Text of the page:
So our usual plan is that Ed just leaves the room when a boy gets sick and I clean up the mess and the kid. But this time, I was covered in vomit from my neck to my waist and Trip is trying to catch his breath before he either vomits again or starts to wail because he feels so bad. Ed made a few gagging noises like he really was going to get sick and I said, “Don’t you try that shit tonight. Go upstairs and get me several towels.”
Trip and I got halfway cleaned up in the sink and the mess eventually got cleaned up. We decided the situation was not so dire as to require a trip to the emergency room, so Trip slept with us (which requires extreme sickness from one of the boys), vomiting on and off all night, and we made an appointment to see the pediatrician the next day.
Trip didn’t eat anything substantial the next day. He may have drunk some apple juice. He did vomit a bit more, but I managed to not wear any more vomit. Ed and I took Trip to see his doctor that afternoon. The doctor was worried he had appendicitis because of some abdominal pain Trip was having. Trip had an IV started at the office and then we were admitted to the local hospital. Trip had a CT scan done of his abdomen which showed he had a bowel obstruction. Trip vomited and dry heaved all night long. We were transferred to a hospital in Dallas the next day to see a pediatric surgeon.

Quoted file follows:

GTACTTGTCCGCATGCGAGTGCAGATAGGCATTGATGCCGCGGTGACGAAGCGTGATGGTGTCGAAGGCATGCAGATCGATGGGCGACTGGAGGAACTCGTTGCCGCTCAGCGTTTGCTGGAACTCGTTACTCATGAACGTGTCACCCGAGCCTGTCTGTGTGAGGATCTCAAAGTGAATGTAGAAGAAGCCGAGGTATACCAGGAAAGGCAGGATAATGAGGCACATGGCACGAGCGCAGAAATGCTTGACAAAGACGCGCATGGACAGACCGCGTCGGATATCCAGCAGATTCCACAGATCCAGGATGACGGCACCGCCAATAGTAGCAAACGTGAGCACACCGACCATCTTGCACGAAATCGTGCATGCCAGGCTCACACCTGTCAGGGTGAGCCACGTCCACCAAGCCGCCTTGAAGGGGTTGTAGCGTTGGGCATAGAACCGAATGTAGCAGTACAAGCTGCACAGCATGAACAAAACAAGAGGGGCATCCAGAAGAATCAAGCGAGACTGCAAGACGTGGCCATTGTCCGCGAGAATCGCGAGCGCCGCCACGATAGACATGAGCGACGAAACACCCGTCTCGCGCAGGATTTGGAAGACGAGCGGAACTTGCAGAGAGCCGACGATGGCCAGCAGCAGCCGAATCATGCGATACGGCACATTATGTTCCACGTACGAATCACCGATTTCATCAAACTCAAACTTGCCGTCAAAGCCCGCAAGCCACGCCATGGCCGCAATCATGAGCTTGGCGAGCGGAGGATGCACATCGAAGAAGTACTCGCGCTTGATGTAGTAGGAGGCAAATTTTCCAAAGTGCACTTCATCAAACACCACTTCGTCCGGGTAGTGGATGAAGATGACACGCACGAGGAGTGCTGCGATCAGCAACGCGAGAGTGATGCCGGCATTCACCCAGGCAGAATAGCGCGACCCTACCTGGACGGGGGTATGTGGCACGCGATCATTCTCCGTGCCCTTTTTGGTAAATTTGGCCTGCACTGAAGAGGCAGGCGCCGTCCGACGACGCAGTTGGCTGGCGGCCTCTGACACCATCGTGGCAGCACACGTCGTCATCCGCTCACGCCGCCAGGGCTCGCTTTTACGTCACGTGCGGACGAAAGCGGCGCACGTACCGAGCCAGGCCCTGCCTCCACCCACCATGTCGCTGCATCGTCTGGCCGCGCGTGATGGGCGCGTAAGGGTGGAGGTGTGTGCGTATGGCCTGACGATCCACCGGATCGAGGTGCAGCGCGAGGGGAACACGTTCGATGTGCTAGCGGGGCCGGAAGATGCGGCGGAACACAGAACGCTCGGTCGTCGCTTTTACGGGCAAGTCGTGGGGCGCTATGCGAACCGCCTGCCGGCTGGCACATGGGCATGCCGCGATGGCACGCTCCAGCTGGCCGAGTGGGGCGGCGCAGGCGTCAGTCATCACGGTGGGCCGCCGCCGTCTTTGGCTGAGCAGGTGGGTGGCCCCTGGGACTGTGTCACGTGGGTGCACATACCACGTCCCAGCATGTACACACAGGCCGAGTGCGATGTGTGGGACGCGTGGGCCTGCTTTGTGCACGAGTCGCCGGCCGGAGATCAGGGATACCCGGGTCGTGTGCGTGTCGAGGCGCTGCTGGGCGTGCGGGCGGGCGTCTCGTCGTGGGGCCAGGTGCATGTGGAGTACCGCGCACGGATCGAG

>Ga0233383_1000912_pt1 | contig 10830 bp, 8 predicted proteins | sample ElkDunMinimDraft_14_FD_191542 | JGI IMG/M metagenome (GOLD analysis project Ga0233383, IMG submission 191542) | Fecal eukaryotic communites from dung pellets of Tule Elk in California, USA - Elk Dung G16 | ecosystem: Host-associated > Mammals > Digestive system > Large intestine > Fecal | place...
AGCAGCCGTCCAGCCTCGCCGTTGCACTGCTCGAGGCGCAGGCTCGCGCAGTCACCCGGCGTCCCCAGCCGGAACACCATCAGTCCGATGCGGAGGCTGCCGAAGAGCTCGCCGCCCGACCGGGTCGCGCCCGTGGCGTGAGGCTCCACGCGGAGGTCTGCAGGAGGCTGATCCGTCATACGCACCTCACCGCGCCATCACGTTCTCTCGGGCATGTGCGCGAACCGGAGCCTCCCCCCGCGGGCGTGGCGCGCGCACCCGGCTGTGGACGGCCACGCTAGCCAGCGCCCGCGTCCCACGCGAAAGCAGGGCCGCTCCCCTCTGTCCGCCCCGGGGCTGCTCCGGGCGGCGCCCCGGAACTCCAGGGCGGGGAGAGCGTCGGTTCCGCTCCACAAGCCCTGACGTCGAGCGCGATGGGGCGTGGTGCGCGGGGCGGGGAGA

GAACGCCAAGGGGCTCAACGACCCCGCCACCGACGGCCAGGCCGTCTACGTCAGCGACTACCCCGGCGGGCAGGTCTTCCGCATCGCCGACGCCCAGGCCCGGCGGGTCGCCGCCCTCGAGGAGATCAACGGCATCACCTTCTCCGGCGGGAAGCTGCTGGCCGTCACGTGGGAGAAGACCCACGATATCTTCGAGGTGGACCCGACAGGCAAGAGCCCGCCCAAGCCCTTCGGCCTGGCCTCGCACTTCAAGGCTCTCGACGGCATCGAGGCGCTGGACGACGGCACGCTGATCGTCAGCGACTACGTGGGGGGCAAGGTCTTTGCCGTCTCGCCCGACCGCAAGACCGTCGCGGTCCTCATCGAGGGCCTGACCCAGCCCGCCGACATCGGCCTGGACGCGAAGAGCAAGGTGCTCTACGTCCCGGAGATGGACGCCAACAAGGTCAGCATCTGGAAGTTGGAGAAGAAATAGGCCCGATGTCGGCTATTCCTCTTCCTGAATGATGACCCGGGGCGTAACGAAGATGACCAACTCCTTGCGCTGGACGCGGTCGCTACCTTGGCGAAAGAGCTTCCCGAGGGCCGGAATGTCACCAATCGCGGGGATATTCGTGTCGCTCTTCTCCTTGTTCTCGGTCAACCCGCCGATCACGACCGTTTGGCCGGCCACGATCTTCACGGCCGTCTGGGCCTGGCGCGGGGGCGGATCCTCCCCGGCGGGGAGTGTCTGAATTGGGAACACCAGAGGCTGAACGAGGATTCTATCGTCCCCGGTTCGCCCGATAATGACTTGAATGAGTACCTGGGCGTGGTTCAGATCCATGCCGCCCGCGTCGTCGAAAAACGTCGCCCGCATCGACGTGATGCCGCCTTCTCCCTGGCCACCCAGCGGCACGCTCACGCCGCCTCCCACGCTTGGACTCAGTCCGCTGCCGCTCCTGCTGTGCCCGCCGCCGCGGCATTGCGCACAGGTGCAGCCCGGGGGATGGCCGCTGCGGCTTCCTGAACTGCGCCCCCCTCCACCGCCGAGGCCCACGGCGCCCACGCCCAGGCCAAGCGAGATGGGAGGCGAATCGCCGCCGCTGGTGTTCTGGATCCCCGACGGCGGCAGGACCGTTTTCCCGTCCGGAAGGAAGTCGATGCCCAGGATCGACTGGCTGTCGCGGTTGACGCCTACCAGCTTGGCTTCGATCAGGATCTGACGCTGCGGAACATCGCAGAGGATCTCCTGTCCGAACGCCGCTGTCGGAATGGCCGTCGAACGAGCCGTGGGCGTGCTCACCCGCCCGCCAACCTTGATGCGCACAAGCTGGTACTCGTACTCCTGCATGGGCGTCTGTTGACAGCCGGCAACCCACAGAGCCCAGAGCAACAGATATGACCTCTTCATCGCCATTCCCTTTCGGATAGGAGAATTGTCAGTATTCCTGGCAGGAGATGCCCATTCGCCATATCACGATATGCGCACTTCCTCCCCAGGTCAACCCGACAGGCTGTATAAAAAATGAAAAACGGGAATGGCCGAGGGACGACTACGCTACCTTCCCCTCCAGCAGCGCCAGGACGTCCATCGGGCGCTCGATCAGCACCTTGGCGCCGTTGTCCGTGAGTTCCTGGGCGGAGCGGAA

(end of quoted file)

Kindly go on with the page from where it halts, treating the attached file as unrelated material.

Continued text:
Trip was transported to Dallas in an ambulance (a first for both of us) where he watched a Disney movie on their television in the back and, thankfully, nothing else happened other than we arrived safely in Dallas. Trip was admitted to the emergency room, had a tube inserted into his nose which went down into his stomach, and had a radiological procedure to show how far down the food was able to go and if it was able to go all the way down. The dye stopped completely at the junction between the end of his stomach and the beginning of his small intestines and then Trip vomited. I almost jumped out of the way in time to not get vomited on again, but at least I wasn’t drenched.